Have you ever seen a piece of fine art that you just had to have, but couldn’t afford the hefty price tag? If you’re an art lover, chances are that you will have dreamt of owning a famous piece of artwork by one of the great masters such as Leonardo da Vinci, Vincent van Gogh or Pablo Picasso. even if you had millions of dollars, many of these are the properties of national museums and cannot be privately owned, and as such, you will not be able to showcase the original Mona Lisa, Last Supper, Starry Night or Blue Room in your living room. Opting for a copy, however, could be the solution, at least you’ll be able to admire it every day without having to commute to Paris, Milan or New York City…
Text: Rachel Love
Only God creates. The rest of us just copy – Michaelangelo
It would seem that everybody in Bali is an artist. Many of these craftsmen exercise their talents knowing that no one will care to record their names for posterity. Numerous paintings, carvings and sculptures are produced collaboratively – and therefore anonymously – in village workshops, where a master artisan supervises a group of apprentices and art becomes an expression of collective thought. Balinese artists of old never signed their work, and they were always proud if their students copied their creations because to have one’s work imitated meant that one had attained the honoured status of a guru. Thus artistic ownership cannot exist in the communal Balinese culture; if an artist invents or copies something that might sell, soon all of the others will be reproducing it. With no traditional concept of an artist as an individual, the Western notion of the importance of originality in art doesn’t make much sense to the Balinese craftsmen, which in turn has allowed them to be unabashed and uncanny copyists.
Reproduction of art is nothing new and has a history as long as art itself. Vincent van Gogh copied 21 paintings of Jean Francois Millet, and it’s probably safe to say that the paintings of the ‘copyist’ are worth a lot more than those of the artist he copied.
Actually, to paint from the Old Masters is a long-standing and venerable tradition. Like generations of painters before them, artists from around the globe travel to Paris to copy the masterpieces at the Louvre. Ever since the museum opened its treasures to public view in 1793, it has allowed, even encouraged, artists to hone their skills by copying the masterpieces in its collections. Thousands have done so, including great classical painters from Turner to Ingres, Impressionists from Manet to Degas, and Modernists such as Chagall and Giacometti. “You have to copy and recopy the masters,” Degas insisted, “and it’s only after having proved oneself as a good copyist that you can reasonably try to do a still life of a radish.”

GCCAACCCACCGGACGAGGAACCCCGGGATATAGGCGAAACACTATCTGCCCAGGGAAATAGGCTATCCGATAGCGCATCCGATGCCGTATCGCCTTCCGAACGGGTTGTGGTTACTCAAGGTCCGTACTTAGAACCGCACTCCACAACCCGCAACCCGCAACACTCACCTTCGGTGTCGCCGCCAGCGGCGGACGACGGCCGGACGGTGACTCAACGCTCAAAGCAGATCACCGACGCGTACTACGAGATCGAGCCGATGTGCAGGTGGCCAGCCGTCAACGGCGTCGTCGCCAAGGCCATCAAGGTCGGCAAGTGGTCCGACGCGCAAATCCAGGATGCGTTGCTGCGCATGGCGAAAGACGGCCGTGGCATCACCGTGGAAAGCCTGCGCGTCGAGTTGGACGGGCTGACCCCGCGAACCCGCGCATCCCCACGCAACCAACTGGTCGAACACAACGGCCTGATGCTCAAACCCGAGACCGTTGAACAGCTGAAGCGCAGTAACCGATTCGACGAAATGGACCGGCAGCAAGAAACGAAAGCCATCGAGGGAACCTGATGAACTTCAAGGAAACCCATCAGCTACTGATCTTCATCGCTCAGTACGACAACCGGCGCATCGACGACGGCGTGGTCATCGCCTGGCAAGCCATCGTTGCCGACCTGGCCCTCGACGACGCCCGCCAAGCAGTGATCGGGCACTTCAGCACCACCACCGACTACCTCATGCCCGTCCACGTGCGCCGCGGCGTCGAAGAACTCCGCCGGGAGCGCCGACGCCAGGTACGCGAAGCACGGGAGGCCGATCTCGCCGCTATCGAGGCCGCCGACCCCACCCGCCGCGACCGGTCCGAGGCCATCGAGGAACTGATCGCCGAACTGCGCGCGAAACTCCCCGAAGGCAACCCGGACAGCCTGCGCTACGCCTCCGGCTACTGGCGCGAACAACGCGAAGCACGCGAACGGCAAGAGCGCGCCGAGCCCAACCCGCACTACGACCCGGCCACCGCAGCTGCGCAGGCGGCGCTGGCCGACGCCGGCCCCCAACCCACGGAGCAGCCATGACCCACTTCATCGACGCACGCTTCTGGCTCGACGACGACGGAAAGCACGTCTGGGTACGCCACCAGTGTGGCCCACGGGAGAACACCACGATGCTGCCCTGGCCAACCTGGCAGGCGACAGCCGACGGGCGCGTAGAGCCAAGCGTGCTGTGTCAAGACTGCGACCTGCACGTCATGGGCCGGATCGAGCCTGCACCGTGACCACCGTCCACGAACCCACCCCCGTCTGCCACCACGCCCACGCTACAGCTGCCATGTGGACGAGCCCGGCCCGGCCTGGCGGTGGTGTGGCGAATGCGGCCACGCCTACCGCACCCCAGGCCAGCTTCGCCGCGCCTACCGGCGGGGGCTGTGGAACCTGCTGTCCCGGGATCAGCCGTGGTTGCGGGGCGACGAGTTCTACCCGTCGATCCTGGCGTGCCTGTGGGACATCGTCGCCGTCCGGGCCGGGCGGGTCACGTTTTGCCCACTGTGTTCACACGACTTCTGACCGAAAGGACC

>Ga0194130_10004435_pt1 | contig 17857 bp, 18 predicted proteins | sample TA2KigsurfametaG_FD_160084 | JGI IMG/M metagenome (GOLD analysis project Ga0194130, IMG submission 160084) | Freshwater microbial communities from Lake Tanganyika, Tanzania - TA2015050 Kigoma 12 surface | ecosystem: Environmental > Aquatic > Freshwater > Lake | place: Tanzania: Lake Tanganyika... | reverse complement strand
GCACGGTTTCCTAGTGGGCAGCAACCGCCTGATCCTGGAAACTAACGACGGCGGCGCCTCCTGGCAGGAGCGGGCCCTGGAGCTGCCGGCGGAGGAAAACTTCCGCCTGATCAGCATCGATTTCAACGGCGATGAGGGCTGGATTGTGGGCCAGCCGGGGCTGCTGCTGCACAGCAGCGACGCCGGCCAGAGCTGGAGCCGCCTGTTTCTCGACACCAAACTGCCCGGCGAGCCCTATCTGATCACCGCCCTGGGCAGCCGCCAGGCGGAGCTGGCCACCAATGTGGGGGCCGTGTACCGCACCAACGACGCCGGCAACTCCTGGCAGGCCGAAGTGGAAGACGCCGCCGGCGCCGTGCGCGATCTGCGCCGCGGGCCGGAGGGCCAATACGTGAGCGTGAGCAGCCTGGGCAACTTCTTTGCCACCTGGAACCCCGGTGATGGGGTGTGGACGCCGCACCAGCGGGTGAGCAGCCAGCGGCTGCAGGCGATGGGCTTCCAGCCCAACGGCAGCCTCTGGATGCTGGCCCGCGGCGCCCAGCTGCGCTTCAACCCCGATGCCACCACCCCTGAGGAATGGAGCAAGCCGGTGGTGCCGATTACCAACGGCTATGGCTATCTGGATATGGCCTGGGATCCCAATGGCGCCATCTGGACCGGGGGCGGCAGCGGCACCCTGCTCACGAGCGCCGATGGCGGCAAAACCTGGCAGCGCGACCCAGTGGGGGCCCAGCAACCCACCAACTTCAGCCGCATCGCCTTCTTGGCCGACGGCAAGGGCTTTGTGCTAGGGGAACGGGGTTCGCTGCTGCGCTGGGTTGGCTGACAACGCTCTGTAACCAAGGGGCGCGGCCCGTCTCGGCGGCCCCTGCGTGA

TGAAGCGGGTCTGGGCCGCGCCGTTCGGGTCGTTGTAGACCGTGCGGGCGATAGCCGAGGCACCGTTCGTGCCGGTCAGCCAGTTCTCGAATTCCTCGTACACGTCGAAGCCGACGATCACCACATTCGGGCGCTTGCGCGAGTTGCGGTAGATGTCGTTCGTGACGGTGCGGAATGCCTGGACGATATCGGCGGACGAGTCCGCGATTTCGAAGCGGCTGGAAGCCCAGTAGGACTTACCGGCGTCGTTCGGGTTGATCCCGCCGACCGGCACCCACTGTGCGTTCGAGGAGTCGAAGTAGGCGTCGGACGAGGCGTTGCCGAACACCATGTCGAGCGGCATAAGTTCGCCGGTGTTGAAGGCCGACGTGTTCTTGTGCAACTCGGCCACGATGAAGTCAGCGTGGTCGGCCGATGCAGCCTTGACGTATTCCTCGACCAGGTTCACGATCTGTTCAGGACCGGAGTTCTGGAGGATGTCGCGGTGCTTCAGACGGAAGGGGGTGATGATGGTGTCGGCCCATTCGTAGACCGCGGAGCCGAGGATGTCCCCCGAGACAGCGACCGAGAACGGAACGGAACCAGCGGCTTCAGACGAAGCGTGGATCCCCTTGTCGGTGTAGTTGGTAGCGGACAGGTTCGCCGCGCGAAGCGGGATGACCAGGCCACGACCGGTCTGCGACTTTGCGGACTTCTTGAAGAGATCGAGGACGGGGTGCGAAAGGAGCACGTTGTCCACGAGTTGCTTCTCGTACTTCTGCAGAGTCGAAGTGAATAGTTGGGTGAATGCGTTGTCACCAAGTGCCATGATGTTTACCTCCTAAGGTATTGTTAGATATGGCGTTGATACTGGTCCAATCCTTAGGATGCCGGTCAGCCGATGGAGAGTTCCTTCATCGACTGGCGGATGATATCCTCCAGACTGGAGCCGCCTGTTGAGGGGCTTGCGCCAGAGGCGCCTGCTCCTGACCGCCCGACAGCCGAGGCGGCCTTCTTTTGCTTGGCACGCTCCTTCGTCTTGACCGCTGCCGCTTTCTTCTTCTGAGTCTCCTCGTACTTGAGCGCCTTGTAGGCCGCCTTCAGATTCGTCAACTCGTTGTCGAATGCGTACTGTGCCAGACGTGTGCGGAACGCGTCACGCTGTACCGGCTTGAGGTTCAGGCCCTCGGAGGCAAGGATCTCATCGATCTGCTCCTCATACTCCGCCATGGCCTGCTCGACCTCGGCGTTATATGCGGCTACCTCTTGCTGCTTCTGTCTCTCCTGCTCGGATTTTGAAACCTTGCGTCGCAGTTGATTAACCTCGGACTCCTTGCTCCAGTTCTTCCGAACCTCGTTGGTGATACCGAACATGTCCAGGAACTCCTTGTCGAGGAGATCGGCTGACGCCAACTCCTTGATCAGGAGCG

Back in Bali, the once all-important sponsorship of art by the local aristocratic families has all but ceased, and no longer is art produced simply out of service to the community or the deities. Now it’s created for its own sake or purely to make money. In order to earn a living, many artists have had to sacrifice quality. Working in rows at ‘paint factories’, they knock out dozens of paintings per day. Nowhere do we see the names of the artists who make their living from copying paintings. Not including their names keeps them anonymously toiling behind the scenes of the art world system.
The quality varies greatly and what we find in Bali’s markets and art shops is a mix of mass production and original artwork, with a number of different factors that will determine the price. These are the colourful paintings that adorn the walls of many of the island’s villas and hotels, and it’s not surprising that visitors are buying art to take home. A masterly hand-painted Balinese landscape or a captivating image of a Balinese dancer, a cheerful copy of a frangipani blossom or an abstract decorative wall panel can be considerably less expensive than a print. If you scour the art shops at Kumbasari market in Denpasar you’ll find the whole gamut of subjects, styles and standards at prices that range from $25 to $2,500. If it speaks to you, buy it. Isolated from all of the other paintings in the shop, and mounted on your wall, it may well become a much-admired conversation piece. Another option is to commission a painting. It doesn’t have to be a classic or an old master, just a copy of a painting that you love.
Ade Rizqi is a Javanese artist who has been living in Bali since 2000. His father and his two brothers are also artists and it was his father who taught him to draw and paint. For a while the family had an art shop in Kerobokan and Ade successfully made a lot of contacts and established himself as a good copy artist, regularly taking orders for commissioned work. He now operates from his home-studio in Denpasar and has a long list of satisfied repeat customers, many of whom own villas and hotels in Bali. He paints beautiful, high quality, acrylic or oil renditions of the artwork that his clients bring to him. A print or an internet link is sufficient for his needs, and it takes him about a week to produce it. The images accompanying this article are all paintings that Ade has produced.
Ade Rizqi can be contacted on +6281 735 3978 or firstname.lastname@example.org